Planned Meeting Does Not Dissuade US from Seeking Sanctions
European foreign policy chief Javier Solana is scheduled to meet with Iran's top nuclear negotiator Ali Larijani Saturday at an undisclosed location. Talks between the two had been in the cards for several days, but have been repeatedly postponed.
The talks are seen as a European attempt to salvage any negotiations on the nuclear issue, after Iran failed to meet a U.N. Security Council deadline to suspend uranium enrichment by August 31.
Officials from the five permanent members of the U.N. Security Council and Germany met in Berlin Thursday to map out strategy on the Iranian nuclear issue.
The six nations, with the United States in the lead, believe Iran is embarked on a path to nuclear weapons. Iran has repeatedly denied the allegation, and says it only seeks peaceful nuclear energy, which it is entitled to do under the Nuclear Non-Proliferation Treaty.
During an official visit to Cairo Thursday, British Foreign Secretary Margaret Beckett expressed frustration at the failure to get negotiations with Iran moving again.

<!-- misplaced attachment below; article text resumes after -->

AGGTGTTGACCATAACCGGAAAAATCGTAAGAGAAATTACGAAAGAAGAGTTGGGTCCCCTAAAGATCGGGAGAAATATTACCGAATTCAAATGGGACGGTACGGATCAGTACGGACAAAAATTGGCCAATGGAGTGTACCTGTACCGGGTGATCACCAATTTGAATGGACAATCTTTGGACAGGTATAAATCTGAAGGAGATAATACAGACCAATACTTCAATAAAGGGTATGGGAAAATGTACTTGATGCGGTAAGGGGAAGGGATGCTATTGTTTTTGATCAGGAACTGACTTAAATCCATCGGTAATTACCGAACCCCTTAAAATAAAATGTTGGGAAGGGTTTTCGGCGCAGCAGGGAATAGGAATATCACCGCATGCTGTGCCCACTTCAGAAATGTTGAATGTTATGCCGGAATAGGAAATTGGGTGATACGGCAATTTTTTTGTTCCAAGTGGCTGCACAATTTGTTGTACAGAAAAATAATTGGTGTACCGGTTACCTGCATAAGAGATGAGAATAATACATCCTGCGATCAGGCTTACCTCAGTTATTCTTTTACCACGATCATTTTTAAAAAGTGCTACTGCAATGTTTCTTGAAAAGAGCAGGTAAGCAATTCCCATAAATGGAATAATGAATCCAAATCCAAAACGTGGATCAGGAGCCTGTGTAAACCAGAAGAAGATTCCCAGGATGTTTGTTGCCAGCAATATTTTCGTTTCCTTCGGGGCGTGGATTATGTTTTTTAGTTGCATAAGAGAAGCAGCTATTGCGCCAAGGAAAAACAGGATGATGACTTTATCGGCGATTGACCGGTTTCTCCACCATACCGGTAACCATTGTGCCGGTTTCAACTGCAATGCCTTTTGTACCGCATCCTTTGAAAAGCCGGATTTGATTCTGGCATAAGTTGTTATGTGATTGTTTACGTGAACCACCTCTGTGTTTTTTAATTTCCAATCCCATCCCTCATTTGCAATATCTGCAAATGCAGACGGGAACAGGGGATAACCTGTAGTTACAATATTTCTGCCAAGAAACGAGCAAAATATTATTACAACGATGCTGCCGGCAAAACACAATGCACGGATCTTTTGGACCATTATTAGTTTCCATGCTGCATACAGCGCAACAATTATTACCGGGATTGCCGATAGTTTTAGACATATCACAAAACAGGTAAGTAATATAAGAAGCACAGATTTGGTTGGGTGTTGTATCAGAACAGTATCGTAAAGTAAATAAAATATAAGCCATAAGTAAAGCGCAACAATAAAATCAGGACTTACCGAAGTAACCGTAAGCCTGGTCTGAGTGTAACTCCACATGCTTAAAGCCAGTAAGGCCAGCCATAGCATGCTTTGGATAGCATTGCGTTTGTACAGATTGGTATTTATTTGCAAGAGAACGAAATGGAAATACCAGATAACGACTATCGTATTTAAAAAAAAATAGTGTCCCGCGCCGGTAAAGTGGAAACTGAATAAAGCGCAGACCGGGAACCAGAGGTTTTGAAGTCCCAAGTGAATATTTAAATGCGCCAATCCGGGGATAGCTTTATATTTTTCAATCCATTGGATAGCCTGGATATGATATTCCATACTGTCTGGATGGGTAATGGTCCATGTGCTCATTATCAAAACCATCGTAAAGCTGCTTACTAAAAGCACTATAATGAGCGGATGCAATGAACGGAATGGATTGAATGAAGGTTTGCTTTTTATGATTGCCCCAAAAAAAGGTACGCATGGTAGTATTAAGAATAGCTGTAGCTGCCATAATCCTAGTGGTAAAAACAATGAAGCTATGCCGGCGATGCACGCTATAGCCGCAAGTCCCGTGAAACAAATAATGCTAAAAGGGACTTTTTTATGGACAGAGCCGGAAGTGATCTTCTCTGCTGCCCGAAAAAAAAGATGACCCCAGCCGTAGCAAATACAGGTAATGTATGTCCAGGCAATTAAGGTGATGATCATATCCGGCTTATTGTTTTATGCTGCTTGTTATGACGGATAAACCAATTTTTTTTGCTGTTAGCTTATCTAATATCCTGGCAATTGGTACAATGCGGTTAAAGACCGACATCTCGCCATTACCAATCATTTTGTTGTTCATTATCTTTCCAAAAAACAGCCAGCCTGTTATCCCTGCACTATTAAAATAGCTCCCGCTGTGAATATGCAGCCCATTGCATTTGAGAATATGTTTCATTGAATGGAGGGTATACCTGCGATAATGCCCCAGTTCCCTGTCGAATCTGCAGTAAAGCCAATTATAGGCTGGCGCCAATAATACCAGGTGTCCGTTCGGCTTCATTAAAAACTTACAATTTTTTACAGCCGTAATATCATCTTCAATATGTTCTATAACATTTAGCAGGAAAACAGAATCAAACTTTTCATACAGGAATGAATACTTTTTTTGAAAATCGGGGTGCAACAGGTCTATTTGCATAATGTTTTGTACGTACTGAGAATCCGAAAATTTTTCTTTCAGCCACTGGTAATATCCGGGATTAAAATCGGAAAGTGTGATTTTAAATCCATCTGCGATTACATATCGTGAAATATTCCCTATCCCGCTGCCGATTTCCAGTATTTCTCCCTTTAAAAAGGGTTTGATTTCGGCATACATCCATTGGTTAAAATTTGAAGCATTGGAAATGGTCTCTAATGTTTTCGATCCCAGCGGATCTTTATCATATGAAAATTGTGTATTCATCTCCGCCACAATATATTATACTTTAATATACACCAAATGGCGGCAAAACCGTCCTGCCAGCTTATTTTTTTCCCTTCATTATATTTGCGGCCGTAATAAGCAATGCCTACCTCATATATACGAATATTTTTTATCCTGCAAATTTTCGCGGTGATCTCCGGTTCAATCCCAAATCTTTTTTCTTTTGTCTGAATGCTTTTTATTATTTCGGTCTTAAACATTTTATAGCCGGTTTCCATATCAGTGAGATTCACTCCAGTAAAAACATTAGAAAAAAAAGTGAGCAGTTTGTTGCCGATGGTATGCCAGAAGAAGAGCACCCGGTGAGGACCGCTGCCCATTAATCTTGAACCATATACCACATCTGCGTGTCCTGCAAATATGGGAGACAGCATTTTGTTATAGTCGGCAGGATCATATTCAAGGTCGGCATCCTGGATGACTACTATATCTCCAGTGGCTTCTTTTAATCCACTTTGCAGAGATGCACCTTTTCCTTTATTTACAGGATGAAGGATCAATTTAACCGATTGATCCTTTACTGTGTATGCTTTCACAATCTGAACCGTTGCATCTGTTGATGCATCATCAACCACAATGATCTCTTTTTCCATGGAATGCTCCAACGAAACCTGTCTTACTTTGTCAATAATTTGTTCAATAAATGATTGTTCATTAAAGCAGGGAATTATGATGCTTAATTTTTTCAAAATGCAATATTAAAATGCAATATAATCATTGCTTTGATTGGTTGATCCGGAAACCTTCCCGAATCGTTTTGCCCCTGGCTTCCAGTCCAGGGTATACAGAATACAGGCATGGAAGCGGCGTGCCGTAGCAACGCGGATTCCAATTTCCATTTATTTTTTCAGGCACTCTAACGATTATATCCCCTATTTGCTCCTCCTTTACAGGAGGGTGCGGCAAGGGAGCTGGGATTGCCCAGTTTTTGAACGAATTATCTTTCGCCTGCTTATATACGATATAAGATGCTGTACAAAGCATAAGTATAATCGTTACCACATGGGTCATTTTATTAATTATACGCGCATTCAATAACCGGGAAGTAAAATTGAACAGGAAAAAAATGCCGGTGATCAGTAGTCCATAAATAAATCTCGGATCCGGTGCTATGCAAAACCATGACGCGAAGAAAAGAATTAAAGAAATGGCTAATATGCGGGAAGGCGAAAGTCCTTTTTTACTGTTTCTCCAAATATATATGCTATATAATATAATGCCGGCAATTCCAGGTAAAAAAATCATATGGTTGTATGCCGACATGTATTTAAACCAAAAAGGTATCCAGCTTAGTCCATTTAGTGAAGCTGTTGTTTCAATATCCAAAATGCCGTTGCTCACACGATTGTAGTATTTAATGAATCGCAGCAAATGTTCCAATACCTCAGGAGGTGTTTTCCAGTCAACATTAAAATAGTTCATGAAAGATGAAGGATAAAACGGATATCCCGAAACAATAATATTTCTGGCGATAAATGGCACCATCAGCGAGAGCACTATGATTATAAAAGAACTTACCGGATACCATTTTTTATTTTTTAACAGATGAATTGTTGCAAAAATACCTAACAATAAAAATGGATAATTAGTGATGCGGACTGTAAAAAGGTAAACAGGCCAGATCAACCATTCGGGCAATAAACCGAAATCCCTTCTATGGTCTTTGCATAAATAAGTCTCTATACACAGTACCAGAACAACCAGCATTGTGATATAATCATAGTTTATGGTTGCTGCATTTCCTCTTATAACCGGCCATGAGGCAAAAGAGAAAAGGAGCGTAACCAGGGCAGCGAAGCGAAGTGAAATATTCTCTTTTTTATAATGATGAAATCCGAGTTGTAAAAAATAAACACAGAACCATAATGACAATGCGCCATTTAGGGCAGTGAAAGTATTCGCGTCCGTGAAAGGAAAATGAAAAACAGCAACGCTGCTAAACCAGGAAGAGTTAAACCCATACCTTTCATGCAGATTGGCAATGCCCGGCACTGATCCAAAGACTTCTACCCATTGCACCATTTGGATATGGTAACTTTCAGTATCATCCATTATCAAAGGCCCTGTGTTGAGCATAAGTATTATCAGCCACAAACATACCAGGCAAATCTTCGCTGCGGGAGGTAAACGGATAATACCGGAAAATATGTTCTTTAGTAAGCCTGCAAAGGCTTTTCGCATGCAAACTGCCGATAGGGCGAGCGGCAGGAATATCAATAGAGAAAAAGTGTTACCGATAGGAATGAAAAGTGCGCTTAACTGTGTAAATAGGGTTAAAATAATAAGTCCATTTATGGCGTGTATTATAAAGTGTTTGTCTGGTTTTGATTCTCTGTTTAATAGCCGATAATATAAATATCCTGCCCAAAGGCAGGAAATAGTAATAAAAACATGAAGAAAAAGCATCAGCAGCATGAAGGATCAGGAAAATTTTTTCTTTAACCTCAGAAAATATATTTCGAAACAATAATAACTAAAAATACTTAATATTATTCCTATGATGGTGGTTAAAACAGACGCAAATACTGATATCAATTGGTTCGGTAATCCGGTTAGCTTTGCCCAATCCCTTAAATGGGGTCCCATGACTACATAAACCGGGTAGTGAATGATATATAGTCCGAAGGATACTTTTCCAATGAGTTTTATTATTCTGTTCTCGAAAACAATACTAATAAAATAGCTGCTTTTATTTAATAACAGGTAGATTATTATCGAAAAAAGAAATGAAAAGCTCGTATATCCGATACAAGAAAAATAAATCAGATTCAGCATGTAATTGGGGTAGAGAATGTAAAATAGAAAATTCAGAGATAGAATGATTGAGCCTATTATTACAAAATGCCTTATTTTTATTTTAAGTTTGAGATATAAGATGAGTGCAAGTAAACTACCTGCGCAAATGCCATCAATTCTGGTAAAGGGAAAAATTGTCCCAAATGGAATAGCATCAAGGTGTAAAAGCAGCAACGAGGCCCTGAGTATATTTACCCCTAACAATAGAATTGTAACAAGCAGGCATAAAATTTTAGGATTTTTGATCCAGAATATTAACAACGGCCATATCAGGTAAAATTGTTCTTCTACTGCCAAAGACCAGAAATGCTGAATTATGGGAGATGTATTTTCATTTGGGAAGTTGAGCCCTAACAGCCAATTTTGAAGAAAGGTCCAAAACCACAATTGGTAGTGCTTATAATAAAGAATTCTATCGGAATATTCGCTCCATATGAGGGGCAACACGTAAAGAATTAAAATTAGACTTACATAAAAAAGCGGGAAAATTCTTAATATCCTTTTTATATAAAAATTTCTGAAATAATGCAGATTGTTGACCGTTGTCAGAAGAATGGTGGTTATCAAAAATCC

"We believe that there is a solution to these problems, which can be acceptable and welcome to the whole international community and could be carried out through peaceful negotiations," she said. "But it can't be carried out through peaceful negotiations, if people won't negotiate." But before the United States will negotiate with Iran, officials want Iran to suspend its uranium enrichment program. Since Iran has refused, U.S. Undersecretary of State for Political Affairs Nicholas Burns says the United States will push for sanctions in the Security Council.
"It is the view of the United States, that, as Iran is not in compliance, that Iran has been given three months to suspend its nuclear program, but hasn't done so, that we must now go to the United Nations, and pass a sanctions resolution," he said. Burns told a Berlin research institute on Friday that the United States wants to settle down to drafting a sanctions resolution next week.
There is no consensus, however, on the kind of sanctions, or how strong they should be. Russia and China, in particular, have business interests in Iran and are reluctant to impose any significant punishment. France appears to be wavering on any rush to sanctions.
Nicholas Burns acknowledged that the question of sanctions is a "complex issue" and that time is needed to reach agreement. Many analysts believe Iran is trying to exploit rifts in the international community to keep its nuclear enrichment program going as long as possible.